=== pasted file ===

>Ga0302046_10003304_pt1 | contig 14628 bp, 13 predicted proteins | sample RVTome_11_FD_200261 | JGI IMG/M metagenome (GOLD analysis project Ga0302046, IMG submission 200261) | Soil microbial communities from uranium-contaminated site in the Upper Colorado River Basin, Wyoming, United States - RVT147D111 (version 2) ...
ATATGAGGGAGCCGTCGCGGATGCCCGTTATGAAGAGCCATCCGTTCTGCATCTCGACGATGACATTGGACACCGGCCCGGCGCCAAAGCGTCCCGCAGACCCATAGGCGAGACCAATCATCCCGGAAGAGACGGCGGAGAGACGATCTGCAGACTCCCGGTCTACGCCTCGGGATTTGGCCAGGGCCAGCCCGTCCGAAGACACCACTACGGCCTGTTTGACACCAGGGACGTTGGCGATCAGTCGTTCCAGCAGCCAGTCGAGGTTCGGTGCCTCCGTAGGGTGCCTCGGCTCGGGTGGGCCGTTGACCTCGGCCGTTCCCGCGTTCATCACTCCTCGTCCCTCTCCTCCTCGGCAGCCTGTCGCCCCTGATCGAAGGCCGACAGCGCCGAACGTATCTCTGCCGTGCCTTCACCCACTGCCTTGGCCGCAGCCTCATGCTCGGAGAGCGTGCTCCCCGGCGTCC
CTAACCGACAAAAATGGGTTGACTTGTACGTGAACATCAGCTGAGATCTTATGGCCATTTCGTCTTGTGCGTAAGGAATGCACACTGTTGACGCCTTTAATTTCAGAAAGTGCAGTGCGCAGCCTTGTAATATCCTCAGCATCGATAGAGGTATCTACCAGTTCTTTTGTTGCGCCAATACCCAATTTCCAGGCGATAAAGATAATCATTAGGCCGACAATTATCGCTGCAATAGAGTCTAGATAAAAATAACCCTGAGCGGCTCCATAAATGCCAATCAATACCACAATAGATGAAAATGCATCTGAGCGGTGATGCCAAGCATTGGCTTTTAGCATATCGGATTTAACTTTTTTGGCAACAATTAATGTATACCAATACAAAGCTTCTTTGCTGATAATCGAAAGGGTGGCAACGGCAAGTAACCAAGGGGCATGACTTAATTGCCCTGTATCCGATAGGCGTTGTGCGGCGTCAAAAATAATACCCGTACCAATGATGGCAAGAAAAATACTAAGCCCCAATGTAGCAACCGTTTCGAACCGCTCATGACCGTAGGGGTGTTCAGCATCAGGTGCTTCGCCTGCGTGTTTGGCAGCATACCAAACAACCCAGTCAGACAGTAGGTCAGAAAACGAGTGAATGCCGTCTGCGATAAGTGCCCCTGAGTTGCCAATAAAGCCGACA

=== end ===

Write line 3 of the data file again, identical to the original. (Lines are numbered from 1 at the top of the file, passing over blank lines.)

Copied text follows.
CTAACCGACAAAAATGGGTTGACTTGTACGTGAACATCAGCTGAGATCTTATGGCCATTTCGTCTTGTGCGTAAGGAATGCACACTGTTGACGCCTTTAATTTCAGAAAGTGCAGTGCGCAGCCTTGTAATATCCTCAGCATCGATAGAGGTATCTACCAGTTCTTTTGTTGCGCCAATACCCAATTTCCAGGCGATAAAGATAATCATTAGGCCGACAATTATCGCTGCAATAGAGTCTAGATAAAAATAACCCTGAGCGGCTCCATAAATGCCAATCAATACCACAATAGATGAAAATGCATCTGAGCGGTGATGCCAAGCATTGGCTTTTAGCATATCGGATTTAACTTTTTTGGCAACAATTAATGTATACCAATACAAAGCTTCTTTGCTGATAATCGAAAGGGTGGCAACGGCAAGTAACCAAGGGGCATGACTTAATTGCCCTGTATCCGATAGGCGTTGTGCGGCGTCAAAAATAATACCCGTACCAATGATGGCAAGAAAAATACTAAGCCCCAATGTAGCAACCGTTTCGAACCGCTCATGACCGTAGGGGTGTTCAGCATCAGGTGCTTCGCCTGCGTGTTTGGCAGCATACCAAACAACCCAGTCAGACAGTAGGTCAGAAAACGAGTGAATGCCGTCTGCGATAAGTGCCCCTGAGTTGCCAATAAAGCCGACA